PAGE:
Mashups for the Web of Things   Leave a comment

TheWeb of Things (WoT) together with mashup-like applications is gaining popularity with the development of the Internet towards a network of interconnected objects, ranging from cars and transportation cargos to electrical appliances. Here I will provide a brief architectural overview of technologies which can be used in Web of Things mashups with emphasis on artificial intelligence technologies such as conceptualization and stream processing and at data sources and existing Web of Things mashups.

Introduction:

The Web of Things is an emerging concept which extends already existing concepts such as the Sensor Web , where all sensor data and metadata would be published and available to anyone. The things themselves are everyday objects (i.e. coffee mug, chair, truck, robotic arm, etc.) containing a small computing and communicating device. This device is most often a sensor node, however, it can also be an active or passive RFID tag in which case computing is done at the server. The things currently form isolated networks, controlled by different entities, and most often the data remain closed and are rarely used to full potential. Connecting (or federating) the islands of things using web standards is referred to as the Web of Things (WoT).

The mashups for the Web of Things, also referred to as physical mashups, use raw or processed data coming from things, as well as already existing web data and services to build new applications. The development of such technology is expected to have a high impact on humanity, among others on efficiently servicing increasingly urbanized cities with food, transport, electricity and water in an environmentally sustainable way.

One way of looking at the Web of Things—is to see things as organs which detect stimuli. These are then sent via wireless or wired technology, typically on an IP/HTTP network, to processing and storage engines. These engines then crunch the received information and generate knowledge. Sometimes they can also trigger an action, such as sending a tweet. This is somewhat similar to how we, humans, function: we have five senses which are perceived by corresponding organs, then the stimuli are sent to the brain via the nerves, finally the brain processes these stimuli. The result is most often knowledge, and sometimes also actions can be triggered: the brain transmits commands via the nerves to the muscles which then contract and cause moving of hands, legs, talking, etc. One distinction is that while in the case of the humans the sensors and processors are spatially close to each other (e.g. nose and brain or ears and brain), in the case of WoT we may be looking at a global distributed system.

Architectural considerations:

The technological pipeline for the WoT,  The raw data and metadata coming from the network of things can be annotated and enriched—we refer to this as conceptualization—it can be stored using specific approaches for streaming and it can be processed using techniques such as stream mining, event and anomaly detection. WoT mashups can take and use the data at any of these stages.

Network of Things

The things are objects that can be digitally identified by some code such as Electronic Product Code (EPC), Radio Frequency IDentification (RFID), Near Field  Communication (NFC), Internet Protocol (IP) v4 or v6, etc. Using these digital identities, things can then be observed by tracking in production plants, warehouses, etc.; by observing usage patterns, by observing their context, etc.  focus on things that feature sensors and an  embedded device, mostly because the mashup we develop addresses environmental intelligence based on sensor data streams.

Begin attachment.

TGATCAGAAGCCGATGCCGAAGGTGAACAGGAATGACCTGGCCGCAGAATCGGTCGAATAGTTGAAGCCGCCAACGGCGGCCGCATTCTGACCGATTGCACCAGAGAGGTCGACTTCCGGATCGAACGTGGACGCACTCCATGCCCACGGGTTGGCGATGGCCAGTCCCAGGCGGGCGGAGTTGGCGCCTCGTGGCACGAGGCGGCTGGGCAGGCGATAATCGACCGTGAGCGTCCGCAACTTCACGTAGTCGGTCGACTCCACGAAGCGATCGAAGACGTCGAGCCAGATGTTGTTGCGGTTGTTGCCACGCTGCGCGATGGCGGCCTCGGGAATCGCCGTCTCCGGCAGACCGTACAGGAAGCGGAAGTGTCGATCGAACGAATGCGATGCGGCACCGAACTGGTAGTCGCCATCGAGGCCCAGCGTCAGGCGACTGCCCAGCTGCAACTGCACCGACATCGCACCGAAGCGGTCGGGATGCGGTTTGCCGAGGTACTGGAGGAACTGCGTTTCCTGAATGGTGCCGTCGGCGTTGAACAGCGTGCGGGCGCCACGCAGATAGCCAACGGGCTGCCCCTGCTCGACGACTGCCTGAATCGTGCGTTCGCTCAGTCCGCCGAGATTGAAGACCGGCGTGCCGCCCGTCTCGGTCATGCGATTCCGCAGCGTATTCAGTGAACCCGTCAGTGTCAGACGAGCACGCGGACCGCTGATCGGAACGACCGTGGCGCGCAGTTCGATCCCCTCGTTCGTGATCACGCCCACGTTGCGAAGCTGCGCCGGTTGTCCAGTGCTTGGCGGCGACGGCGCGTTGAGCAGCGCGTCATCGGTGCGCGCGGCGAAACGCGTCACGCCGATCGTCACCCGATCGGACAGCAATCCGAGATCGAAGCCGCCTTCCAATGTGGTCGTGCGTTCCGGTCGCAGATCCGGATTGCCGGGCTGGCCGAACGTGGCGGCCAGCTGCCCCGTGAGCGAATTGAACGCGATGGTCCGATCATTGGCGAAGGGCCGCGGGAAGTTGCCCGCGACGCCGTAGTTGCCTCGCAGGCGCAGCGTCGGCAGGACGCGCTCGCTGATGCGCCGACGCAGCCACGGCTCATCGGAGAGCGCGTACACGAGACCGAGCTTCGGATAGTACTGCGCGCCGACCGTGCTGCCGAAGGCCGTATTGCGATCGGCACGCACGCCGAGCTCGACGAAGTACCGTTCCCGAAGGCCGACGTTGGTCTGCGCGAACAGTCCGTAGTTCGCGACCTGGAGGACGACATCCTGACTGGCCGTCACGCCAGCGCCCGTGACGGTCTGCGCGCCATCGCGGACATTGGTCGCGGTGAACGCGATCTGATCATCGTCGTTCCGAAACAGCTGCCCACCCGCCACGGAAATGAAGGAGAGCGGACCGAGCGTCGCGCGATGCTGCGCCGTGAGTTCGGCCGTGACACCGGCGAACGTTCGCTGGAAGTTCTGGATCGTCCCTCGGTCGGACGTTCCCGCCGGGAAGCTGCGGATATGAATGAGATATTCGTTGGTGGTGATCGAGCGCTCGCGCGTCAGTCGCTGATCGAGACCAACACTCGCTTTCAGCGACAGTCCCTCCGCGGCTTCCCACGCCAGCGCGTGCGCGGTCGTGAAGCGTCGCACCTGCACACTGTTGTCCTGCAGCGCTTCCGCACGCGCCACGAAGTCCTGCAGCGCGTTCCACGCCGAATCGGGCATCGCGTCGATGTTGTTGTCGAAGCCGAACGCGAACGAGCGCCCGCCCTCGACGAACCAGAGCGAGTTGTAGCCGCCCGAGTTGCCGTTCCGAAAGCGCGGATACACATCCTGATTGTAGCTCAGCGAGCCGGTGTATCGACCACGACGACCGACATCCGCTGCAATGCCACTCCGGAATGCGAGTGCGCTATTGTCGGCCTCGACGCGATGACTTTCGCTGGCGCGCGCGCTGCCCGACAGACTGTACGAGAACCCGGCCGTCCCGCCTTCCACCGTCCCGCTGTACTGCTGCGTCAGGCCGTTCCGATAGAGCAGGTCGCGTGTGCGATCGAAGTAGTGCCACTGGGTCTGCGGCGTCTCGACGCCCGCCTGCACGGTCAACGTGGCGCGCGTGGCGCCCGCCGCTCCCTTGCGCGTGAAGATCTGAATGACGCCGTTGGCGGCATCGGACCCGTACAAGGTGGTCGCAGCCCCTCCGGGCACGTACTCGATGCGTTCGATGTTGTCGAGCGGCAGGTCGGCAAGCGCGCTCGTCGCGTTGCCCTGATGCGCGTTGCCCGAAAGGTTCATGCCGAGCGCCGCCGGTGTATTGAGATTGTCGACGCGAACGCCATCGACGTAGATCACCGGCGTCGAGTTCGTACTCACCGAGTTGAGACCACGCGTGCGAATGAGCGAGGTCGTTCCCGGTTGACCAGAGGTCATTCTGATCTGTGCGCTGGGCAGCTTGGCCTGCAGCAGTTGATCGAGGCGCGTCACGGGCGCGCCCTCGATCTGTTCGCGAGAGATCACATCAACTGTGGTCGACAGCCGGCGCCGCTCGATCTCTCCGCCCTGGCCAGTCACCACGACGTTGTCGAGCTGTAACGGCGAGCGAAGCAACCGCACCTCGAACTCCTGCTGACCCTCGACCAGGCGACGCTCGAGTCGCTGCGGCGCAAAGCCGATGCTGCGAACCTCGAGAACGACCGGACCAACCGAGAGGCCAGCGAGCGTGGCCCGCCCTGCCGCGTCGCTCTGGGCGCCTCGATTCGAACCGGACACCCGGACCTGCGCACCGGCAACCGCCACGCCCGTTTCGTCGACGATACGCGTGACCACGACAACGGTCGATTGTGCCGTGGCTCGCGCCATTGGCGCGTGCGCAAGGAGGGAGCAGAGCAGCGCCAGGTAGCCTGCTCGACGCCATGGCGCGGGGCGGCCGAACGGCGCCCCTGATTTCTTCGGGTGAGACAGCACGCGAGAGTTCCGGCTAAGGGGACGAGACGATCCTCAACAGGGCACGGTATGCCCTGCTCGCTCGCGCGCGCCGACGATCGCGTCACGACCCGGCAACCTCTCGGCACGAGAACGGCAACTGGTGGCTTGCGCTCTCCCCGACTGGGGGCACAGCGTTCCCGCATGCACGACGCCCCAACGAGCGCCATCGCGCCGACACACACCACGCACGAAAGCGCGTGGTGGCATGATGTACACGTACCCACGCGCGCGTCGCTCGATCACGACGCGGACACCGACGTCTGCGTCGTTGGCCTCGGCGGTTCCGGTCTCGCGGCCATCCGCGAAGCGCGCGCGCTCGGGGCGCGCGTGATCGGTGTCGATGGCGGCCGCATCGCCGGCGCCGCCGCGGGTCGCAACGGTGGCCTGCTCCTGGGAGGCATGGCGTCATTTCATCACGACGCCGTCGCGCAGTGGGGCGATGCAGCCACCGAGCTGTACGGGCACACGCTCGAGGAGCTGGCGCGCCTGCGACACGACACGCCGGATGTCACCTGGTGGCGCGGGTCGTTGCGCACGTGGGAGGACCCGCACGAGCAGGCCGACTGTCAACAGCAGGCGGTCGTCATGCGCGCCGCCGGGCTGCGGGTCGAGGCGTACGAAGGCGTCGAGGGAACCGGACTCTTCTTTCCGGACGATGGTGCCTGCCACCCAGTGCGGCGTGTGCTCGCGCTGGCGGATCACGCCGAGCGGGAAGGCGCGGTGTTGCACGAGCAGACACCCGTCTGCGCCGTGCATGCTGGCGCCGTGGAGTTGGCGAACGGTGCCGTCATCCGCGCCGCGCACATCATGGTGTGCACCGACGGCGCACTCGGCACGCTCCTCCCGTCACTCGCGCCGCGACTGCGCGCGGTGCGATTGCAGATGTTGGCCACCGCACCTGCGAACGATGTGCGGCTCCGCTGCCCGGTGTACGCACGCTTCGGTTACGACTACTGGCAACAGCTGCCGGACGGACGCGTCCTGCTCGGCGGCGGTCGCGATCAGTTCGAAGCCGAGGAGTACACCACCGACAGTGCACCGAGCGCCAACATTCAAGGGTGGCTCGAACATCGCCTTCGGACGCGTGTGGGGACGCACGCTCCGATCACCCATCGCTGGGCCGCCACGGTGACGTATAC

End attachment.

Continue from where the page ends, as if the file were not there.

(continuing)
The embedded device typically contains four modules: the central processing unit and memory, the communication module, the sensor/actuator and the power source. The CPU controls the embedded device: it tells the sensors to capture data, it sends the data to the storage and/or to the communication module which then transmits them to the destination. A sensor is a device that measures physical phenomena and converts them to a signal that can be read by an observer, or, in our context, by a computer. The communication module typically uses wireless transmission (i.e. IEEE 802.15.4). The operation of the embedded device is constrained by the available power.

Conceptualization of the domain

For small and medium size isolated projects it can be relatively straightforward to know which stream of data measures a given property. Traditional database tables can work well in such situations. However, if we are talking about web scale and are aiming for interoperability, some conceptualization of the WoT domain is needed.

Knowledge about sensors needs to be encoded and structured so that it can be used to its full potential. Additional information such as the phenomena they are measuring, the units of measurement, the location of the sensor node, etc. are needed to accompany the numbers. For instance, if we wanted to know the amount of rain, we should be able to recognize that raindrop, rainfall, and precipitation belong to the same physical phenomena and that all such sensors are a good source for our query. If we were interested in the outside temperatures in the morning, we should be able to infer that a sensor node that is positioned in a stable, is not a good source for us, because it is measuring the temperature inside. If we wanted to find out what is the air pressure in our city, we would need the system to be able to tell which geographical coordinates of a sensor node belong to the area (inverse geocoding). The conceptualization of the domain refers to modeling all this knowledge in a standard way. By using standards also interoperability between different systems can be achieved.

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